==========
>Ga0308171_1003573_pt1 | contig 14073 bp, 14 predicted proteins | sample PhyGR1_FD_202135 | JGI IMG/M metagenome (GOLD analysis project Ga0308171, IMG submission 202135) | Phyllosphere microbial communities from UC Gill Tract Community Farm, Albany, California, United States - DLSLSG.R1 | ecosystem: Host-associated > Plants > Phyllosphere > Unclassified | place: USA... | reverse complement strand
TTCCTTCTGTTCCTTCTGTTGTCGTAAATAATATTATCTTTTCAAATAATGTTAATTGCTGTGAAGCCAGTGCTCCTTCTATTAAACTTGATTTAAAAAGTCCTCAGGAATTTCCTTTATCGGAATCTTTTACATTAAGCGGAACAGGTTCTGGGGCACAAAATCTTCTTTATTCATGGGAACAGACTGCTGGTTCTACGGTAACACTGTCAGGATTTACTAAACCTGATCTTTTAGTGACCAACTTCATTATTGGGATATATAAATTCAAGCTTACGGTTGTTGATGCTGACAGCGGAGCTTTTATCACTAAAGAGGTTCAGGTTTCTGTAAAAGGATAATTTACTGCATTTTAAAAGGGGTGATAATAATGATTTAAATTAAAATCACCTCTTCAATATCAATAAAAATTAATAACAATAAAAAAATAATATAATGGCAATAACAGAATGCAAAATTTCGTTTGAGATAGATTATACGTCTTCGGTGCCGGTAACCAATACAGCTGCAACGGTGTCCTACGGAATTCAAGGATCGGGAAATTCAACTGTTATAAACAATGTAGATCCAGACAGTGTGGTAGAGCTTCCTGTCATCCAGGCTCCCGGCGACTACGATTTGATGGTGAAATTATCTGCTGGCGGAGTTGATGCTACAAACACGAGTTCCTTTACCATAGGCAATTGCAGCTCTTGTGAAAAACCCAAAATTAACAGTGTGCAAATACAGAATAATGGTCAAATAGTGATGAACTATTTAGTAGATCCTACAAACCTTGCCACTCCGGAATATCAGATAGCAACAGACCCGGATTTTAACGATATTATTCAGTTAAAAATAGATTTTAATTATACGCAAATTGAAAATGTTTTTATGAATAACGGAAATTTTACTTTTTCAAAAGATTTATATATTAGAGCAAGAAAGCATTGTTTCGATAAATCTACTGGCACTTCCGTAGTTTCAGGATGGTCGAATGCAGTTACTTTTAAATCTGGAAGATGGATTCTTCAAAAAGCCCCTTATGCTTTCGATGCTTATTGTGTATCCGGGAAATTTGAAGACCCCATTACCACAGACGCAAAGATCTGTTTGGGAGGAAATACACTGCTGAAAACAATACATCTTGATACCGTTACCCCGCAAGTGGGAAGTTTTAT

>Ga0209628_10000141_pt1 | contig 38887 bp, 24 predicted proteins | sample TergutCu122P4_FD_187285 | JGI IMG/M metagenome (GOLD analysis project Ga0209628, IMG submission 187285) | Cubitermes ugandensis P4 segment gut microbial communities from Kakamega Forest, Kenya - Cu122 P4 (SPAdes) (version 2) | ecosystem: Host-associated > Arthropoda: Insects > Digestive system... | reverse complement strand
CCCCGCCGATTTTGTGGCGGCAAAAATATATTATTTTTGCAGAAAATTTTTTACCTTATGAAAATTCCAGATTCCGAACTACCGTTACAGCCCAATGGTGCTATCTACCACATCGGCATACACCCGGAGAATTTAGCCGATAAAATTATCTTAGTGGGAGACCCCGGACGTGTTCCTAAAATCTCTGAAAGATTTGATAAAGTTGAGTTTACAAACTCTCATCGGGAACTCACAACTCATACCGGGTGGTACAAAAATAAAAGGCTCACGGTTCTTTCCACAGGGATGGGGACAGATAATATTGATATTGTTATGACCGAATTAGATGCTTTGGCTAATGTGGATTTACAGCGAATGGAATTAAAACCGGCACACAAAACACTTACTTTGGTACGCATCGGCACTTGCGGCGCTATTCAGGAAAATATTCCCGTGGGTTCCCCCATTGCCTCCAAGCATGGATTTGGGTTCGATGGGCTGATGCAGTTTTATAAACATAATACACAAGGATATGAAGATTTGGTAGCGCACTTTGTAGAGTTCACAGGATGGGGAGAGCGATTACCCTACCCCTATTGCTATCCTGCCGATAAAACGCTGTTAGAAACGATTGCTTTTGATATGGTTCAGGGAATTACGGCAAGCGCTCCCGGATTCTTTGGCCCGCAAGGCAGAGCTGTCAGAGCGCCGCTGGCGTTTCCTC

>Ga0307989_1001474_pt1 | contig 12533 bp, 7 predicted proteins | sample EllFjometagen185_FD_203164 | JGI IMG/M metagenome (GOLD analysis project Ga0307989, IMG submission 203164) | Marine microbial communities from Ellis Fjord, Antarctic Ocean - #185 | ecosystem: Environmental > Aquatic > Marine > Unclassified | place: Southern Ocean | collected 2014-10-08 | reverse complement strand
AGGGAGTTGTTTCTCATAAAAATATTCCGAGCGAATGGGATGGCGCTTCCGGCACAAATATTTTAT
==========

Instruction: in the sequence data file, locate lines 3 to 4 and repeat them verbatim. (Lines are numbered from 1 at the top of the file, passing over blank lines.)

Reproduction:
>Ga0209628_10000141_pt1 | contig 38887 bp, 24 predicted proteins | sample TergutCu122P4_FD_187285 | JGI IMG/M metagenome (GOLD analysis project Ga0209628, IMG submission 187285) | Cubitermes ugandensis P4 segment gut microbial communities from Kakamega Forest, Kenya - Cu122 P4 (SPAdes) (version 2) | ecosystem: Host-associated > Arthropoda: Insects > Digestive system... | reverse complement strand
CCCCGCCGATTTTGTGGCGGCAAAAATATATTATTTTTGCAGAAAATTTTTTACCTTATGAAAATTCCAGATTCCGAACTACCGTTACAGCCCAATGGTGCTATCTACCACATCGGCATACACCCGGAGAATTTAGCCGATAAAATTATCTTAGTGGGAGACCCCGGACGTGTTCCTAAAATCTCTGAAAGATTTGATAAAGTTGAGTTTACAAACTCTCATCGGGAACTCACAACTCATACCGGGTGGTACAAAAATAAAAGGCTCACGGTTCTTTCCACAGGGATGGGGACAGATAATATTGATATTGTTATGACCGAATTAGATGCTTTGGCTAATGTGGATTTACAGCGAATGGAATTAAAACCGGCACACAAAACACTTACTTTGGTACGCATCGGCACTTGCGGCGCTATTCAGGAAAATATTCCCGTGGGTTCCCCCATTGCCTCCAAGCATGGATTTGGGTTCGATGGGCTGATGCAGTTTTATAAACATAATACACAAGGATATGAAGATTTGGTAGCGCACTTTGTAGAGTTCACAGGATGGGGAGAGCGATTACCCTACCCCTATTGCTATCCTGCCGATAAAACGCTGTTAGAAACGATTGCTTTTGATATGGTTCAGGGAATTACGGCAAGCGCTCCCGGATTCTTTGGCCCGCAAGGCAGAGCTGTCAGAGCGCCGCTGGCGTTTCCTC